But the more I hear this question and think about it, the more I realize my actual answer is that my favorite pet card is your favorite pet card. I get so much joy whenever I'm playing with someone and they get to use their pet cards, simply because it brings them so much joy. Commander has always been and will always be a wonderful vehicle for self-expression, Wizards's continual pushing of the envelope with new and broken Commander-specific cards be damned, and knowing that getting to cast their Forest Bear will bring Megan SO MUCH joy does exactly the same for me.

It's so easy to get caught up in the "new hotness" of Commander, to feel the constant pressure to upgrade our decks with the latest busted stuff or to brew around every single new legend or have a deck for every color combination or every tribe or synergy or whatever. That's all incredibly awesome, too, don't get me wrong - it's just that I, like many others, have neither the time nor the energy to keep up at that level.

So, if there's a weird, random card that makes you smile when you play it, then PLEASE play it. It'll make me smile, too. Especially if it's Forest Bear because LOOKIT HOW HAPPY THAT BEAR IS.

What is your opinion on proxies in Commander? It is always a hot button issue, but have heard a lot of chatter about it in recent weeks. - CrabGoneBerry

First let me acknowledge the inherent awkwardness that comes from discussing this topic on a website that is, primarily, a Magic card vendor. It's awkward. Acknowledged.

That having been said my position on this has evolved greatly over the past year. In the past, I'd been fairly staunchly against proxies; I wouldn't mind it seeing one or two in a deck if someone actually owned the card and it was just being used somewhere else, but I'd bristle at seeing five or ten or more.

Now, though, I see it differently. I do still believe that, by and large, we should be using actual cards as much as possible, but I'm never going to get upset at seeing multiple proxies in a deck, especially considering how insanely expensive some cards are getting. Dual lands are a prime example. We're at a point where, given their limited supply and reserve list status, many Commander players will simply never have an opportunity to own them. I absolutely do not blame anyone for not wanting to spend half a year's pay or more on ten pieces of cardboard, and I absolutely don't care if they write "tropical" in sharpie on top of a basic Island for a Simic deck.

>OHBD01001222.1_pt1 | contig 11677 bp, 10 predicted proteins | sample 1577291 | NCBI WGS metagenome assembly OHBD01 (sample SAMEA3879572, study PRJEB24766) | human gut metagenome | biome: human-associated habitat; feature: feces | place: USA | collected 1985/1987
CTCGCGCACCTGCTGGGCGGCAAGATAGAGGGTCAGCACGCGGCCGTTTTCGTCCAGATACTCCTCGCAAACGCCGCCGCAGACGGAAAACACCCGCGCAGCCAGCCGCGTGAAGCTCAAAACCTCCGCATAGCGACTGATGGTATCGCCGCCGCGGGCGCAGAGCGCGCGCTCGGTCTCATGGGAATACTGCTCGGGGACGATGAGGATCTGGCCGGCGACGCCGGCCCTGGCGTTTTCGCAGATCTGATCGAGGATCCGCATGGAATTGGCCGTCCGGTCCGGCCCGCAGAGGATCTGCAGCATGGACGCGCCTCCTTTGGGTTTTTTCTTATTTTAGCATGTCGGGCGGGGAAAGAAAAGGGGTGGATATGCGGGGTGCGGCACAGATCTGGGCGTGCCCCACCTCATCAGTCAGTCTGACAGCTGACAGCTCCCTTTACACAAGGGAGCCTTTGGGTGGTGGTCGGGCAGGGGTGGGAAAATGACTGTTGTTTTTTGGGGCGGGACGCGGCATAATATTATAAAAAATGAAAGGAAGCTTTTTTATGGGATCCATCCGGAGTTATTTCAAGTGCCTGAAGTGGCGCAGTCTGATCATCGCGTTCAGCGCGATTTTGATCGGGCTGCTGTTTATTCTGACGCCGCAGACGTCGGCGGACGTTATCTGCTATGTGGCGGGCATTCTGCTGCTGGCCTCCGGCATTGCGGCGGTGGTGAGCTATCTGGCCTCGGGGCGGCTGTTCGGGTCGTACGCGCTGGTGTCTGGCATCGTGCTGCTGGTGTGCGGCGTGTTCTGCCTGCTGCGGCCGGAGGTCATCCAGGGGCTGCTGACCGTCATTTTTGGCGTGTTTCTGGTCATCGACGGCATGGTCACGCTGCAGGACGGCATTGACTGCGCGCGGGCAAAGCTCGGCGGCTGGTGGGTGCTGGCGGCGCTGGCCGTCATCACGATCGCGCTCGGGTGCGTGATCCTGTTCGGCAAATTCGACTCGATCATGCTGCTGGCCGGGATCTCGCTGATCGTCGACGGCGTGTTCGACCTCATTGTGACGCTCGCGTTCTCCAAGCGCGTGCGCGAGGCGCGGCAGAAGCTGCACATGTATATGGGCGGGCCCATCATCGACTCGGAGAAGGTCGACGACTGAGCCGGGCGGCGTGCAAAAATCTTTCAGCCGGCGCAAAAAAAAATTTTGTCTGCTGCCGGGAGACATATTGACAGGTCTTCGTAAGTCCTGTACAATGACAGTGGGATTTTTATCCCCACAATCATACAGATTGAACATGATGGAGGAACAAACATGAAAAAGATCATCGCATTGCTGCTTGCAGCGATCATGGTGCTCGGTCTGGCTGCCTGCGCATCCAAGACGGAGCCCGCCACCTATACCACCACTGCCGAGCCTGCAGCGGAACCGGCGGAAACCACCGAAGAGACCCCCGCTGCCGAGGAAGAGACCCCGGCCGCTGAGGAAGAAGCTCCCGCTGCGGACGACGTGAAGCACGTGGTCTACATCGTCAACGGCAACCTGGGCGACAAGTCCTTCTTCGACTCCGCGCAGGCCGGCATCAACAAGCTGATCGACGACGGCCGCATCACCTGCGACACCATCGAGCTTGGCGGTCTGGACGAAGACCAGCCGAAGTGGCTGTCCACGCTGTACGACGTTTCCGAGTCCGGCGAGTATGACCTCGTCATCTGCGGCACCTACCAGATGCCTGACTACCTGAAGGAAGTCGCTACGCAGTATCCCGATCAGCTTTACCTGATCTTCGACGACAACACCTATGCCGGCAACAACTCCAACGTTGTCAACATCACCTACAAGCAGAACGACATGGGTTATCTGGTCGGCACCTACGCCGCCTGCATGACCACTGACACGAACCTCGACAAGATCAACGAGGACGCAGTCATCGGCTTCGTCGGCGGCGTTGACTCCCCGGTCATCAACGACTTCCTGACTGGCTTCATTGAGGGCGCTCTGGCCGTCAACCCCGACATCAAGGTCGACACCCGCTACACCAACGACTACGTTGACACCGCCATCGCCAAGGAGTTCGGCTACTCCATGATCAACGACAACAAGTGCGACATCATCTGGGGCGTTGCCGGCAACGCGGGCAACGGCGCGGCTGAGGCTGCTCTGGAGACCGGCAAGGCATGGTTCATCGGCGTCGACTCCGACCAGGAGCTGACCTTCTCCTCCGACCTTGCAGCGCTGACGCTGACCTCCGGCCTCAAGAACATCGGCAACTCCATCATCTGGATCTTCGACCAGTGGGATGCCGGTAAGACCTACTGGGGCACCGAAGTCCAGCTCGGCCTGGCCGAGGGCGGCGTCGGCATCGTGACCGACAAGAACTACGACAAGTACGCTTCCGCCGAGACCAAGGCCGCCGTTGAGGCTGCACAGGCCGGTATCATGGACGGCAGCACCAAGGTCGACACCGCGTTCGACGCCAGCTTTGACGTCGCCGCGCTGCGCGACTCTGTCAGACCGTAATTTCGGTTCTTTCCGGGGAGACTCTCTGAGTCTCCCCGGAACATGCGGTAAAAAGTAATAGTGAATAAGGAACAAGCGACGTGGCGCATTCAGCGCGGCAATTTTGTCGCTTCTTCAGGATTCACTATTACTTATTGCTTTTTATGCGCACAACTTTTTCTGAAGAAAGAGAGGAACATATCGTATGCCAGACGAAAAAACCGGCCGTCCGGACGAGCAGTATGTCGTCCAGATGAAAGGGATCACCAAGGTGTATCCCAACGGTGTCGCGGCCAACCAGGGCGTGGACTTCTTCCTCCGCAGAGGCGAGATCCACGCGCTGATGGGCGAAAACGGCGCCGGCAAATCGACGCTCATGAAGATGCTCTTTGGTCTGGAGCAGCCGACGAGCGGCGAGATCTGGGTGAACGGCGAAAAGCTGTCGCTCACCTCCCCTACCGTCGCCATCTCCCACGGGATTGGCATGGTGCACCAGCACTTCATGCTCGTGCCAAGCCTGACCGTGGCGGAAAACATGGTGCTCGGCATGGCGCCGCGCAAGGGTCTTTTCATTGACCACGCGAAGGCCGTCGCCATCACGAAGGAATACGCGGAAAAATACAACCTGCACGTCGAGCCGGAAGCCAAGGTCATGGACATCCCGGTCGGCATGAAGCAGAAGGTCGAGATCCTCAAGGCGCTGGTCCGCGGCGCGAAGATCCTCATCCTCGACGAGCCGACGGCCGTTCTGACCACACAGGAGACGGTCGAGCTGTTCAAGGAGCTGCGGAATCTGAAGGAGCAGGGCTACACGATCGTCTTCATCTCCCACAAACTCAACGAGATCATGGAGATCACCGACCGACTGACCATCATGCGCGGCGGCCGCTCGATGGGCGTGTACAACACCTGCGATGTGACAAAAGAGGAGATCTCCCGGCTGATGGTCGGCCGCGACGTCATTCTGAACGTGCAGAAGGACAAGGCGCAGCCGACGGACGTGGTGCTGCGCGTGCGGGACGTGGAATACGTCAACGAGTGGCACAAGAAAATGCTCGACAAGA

Yes, Magic is a collectible card game. I know that and I like it. But there are some cards that are growing ever more financially unattainable for so many players, and I don't think anyone should be punished for not having been playing since 1994 or not having enough expendable income to invest thousands of dollars into a handful of game pieces. If you want to save your pennies and get a Gaea's Cradle one day as a sort of "achievement unlocked", then that's awesome! I absolutely love it and it's a truly amazing feeling when you finally get to bring that treasure home with you. But if you don't, or can't? Write "Gaea's Cradle" on a Forest and sleeve it up. I truly do not care.

What's your favorite thing about Magic in the past 12 months? - Alex

You know, the last year has been about 82 years, and it's brought a lot of worrisome, troublesome things to our world and, indeed, to our game. But being the unassailable optimist that I am, I choose to look at the good and I can actually see quite a few things.

My first good thing is this, right here, these articles. As it happens, this is precisely my 52nd article for CoolStuffInc... so happy anniversary to me! Having a venue to air my thoughts and add my voice to the discourse about this amazing game and even more amazing format has been wonderful.

Speaking of our format, Wizards didn't mean it this way but the pandemic meant that this truly has been the year Commander took its place at the head of Magic's table. That's not because of the product. Not even a little bit. It's because of the players. With competitive Magic in a very odd place and relegated to Arena and MTGO, a lot of enfranchised players turned their focus to Commander. My friends at the Masters of Modern podcast have played a hell of a lot more Commander over the past 12 months than they have Modern.

The ascent of webcam Commander has certainly helped with this. And to be quite honest, I'm not sure that ascent will slow all that much even when the world is all the way back up and running again. It's just too easy now to connect with friends and strangers from all over and play Commander anytime you want. It has allowed us all to broaden our horizons and play with people we'd have never had the chance to play with before.

And, to be quite honest, the best thing about the past 12 months is that if you're reading this, you've made it. I've made it. A great many people haven't, and that guts me every single day. But you and I, we're here. So, what are we going to do to make the most out of the next 12 months?

I'll share my answer with you next week. I don't know if you're gonna like it.

Dave is a Commander player currently residing in Reno, NV. When he's not badly misplaying his decks, he works as a personal trainer. You can bother him on Twitter and check out his Twitch channel.